Johnny Cash Posters
Part country singer, part folk hero, Johnny Cash was one of the towering figures of American popular music. His effect on other musicians has been greater than his commercial success--and his commercial success has been huge (more than 100 top 40 country hits, plus a dozen pop hits). Johnny Cash has written more than 400 songs--songs about cowboys and Indians, preachers and convicts, railroad engineers and assorted blue-collar workers--and he sings them in a deep, profound voice that sounds less like a typical singer and more like a narrator of the American vision.
J.R. Cash was born February 26, 1932 in rural Kingsland, Arkansas--the name "John" came later and he wasn't "Johnny" until he made his first records. He made those records at Sam Phillips' Sun Studio after spending four years in the Air Force, moving to Memphis and hooking up with guitarist Luther Perkins and bassist Marshall Grant. Cash was one of Sun's few real "country" singers--his background didn't include the influence of both white and black musics that marked the styles of Sun artists like Elvis Presley, Charlie Rich or Jerry Lee Lewis--and he was also one of the label's most successful. Cash had four number-one singles among his two dozen hits for Sun: "I Walk The Line," "There You Go," "Ballad Of A Teenage Queen" and "Guess Things Happen That Way." When he went to Columbia Records in 1958, he was already an established star.
Cash spent nearly 30 years on Columbia, during which he recorded such classics as "Ring Of Fire," "Understand Your Man," "Man In Black" and "A Boy Named Sue" (recorded live at San Quentin Prison, the record won Cash a Grammy and the Country Music Association's Single Of The Year award in 1969). In 1961, he met June Carter, the granddaughter of Mother Maybelle Carter of the Carter Family, and they began touring together; eight years later, they married. Both Cash and Carter had daughters from previous marriages who would go on to successful singing careers of their own: Rosanne Cash and Carlene Carter. Through Rosanne and Carlene's marriages Johnny and June would find themselves in-laws to Rodney Crowell, British rocker Nick Lowe, Howie Epstein of Tom Petty & The Heartbreakers, and folk-rock producer John Leventhal.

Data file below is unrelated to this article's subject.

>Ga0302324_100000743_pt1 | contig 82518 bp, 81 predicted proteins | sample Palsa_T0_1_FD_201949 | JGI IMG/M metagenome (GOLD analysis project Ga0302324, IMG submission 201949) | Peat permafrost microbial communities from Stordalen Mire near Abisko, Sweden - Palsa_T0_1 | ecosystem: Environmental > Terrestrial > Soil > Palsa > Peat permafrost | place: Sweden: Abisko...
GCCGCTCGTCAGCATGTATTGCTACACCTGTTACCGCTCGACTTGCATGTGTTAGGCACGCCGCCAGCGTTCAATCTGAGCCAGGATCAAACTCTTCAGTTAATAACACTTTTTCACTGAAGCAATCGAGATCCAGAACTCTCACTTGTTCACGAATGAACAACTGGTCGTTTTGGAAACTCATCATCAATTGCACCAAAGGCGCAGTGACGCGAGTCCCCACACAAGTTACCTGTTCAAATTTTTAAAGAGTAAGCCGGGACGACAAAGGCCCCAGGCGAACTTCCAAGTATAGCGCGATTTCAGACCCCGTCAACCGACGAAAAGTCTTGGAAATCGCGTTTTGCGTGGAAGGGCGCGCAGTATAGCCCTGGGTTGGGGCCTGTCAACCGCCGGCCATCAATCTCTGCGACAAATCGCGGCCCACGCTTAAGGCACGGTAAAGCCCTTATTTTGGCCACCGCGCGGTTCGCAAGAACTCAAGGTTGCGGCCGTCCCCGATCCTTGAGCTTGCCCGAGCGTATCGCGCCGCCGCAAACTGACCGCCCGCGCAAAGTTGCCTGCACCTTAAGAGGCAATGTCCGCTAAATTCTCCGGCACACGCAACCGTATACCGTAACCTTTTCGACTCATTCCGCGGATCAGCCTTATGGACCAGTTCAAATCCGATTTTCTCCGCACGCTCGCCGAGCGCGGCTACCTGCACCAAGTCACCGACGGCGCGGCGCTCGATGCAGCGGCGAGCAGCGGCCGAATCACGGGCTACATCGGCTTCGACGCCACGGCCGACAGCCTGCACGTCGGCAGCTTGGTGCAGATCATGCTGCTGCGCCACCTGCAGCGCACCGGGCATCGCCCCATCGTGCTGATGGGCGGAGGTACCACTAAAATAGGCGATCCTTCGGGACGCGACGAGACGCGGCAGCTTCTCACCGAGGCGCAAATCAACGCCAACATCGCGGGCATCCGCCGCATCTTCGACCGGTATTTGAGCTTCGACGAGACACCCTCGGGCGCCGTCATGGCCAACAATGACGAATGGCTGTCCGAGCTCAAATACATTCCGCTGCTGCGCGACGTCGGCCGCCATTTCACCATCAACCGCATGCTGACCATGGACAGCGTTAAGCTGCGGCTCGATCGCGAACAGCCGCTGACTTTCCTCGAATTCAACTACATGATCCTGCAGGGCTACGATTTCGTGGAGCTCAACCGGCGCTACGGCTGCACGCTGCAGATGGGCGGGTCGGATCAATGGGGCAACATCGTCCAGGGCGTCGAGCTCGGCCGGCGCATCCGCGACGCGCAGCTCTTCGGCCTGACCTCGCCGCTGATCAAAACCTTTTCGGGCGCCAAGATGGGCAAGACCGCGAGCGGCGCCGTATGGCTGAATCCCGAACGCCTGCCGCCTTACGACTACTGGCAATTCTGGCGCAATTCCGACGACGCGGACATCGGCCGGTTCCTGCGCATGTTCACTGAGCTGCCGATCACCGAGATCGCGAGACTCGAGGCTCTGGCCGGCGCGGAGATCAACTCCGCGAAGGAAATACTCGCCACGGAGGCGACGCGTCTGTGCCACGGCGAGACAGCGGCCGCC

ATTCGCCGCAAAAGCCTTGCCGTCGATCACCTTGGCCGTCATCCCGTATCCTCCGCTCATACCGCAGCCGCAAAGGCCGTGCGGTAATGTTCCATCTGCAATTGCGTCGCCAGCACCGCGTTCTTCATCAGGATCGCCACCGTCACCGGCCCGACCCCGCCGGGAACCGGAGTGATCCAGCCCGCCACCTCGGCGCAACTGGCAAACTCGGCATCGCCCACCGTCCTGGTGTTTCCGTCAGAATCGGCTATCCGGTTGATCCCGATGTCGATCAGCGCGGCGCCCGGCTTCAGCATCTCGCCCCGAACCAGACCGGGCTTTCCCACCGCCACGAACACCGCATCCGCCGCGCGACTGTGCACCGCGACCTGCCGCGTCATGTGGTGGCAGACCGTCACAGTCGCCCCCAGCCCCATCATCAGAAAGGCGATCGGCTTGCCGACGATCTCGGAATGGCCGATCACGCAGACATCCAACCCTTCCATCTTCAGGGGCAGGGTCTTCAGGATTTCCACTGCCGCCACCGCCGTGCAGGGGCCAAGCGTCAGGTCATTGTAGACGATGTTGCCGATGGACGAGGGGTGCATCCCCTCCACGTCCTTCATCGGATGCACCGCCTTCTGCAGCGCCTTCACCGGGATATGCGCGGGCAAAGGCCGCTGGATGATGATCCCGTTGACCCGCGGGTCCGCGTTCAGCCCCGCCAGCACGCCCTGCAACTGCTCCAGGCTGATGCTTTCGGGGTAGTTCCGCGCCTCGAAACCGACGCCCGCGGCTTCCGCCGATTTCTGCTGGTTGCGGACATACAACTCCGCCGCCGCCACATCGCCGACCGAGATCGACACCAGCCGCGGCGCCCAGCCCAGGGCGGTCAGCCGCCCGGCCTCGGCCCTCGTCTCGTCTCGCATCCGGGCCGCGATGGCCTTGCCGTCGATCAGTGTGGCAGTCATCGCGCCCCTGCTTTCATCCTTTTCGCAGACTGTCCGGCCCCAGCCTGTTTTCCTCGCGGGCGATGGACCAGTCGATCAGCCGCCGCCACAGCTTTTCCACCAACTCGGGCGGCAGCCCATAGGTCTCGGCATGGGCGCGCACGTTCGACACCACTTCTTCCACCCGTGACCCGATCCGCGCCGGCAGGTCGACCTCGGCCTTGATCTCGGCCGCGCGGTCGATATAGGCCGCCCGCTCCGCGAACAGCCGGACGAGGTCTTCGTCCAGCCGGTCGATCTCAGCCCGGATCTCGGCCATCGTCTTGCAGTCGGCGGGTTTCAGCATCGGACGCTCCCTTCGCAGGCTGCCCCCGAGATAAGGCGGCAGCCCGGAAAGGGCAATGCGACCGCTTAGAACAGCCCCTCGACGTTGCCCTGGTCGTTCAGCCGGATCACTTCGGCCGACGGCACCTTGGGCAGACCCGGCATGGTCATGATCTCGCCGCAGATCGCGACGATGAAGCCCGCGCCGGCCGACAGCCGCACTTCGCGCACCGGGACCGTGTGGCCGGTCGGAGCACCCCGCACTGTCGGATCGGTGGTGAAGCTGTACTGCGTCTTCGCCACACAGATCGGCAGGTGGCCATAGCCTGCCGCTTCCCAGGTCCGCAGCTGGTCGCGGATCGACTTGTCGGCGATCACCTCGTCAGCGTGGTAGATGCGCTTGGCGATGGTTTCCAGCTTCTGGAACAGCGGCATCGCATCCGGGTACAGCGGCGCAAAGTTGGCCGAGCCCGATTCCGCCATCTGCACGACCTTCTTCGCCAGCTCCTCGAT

In 1969, Cash won CMA awards for Entertainer Of The Year, Male Vocalist Of The Year, Vocal Group Of The Year (with June), Single Of The Year and Album Of The Year for Johnny Cash At San Quentin Prison (his other live prison album, Johnny Cash At Folsom Prison won the previous year). He and "A Boy Named Sue" won five Grammys between 1967 and 1970.
Cash hosted his own TV show on ABC from 1969-1971; it was a testament to the singer's expansive nature that he could appeal to enough segments of a splintered American population to draw a network-sized crowd. Later, Cash would be elected to the Country Music Hall Of Fame in 1980, making him the youngest living person ever inducted. When he was elected to the Rock 'N' Roll Hall Of Fame in 1992, he became the first person inducted into both halls. He was also given the Grammy's Living Legends Award in 1990.
After leaving Columbia in the late '80s, Cash recorded for Mercury and American Recordings. Country radio no longer plays his music, but he has been embraced by rock and alternative-country crowds. The phenomenon happens to him about every 10 years or so (he hung with Bob Dylan in the '60s and '70s, Nick Lowe and Dave Edmunds in the '80s, and Rick Rubin, U2 and Tom Petty & the Heartbreakers more recently), and Cash handled it, as he did most things, with the equanimity that befits an icon.
Cash died on September 12, 2003 due to complications from diabetes, which resulted in respiratory failure, at Nashville's Baptist Hospital. The legendary "Man in Black" was 71 years old.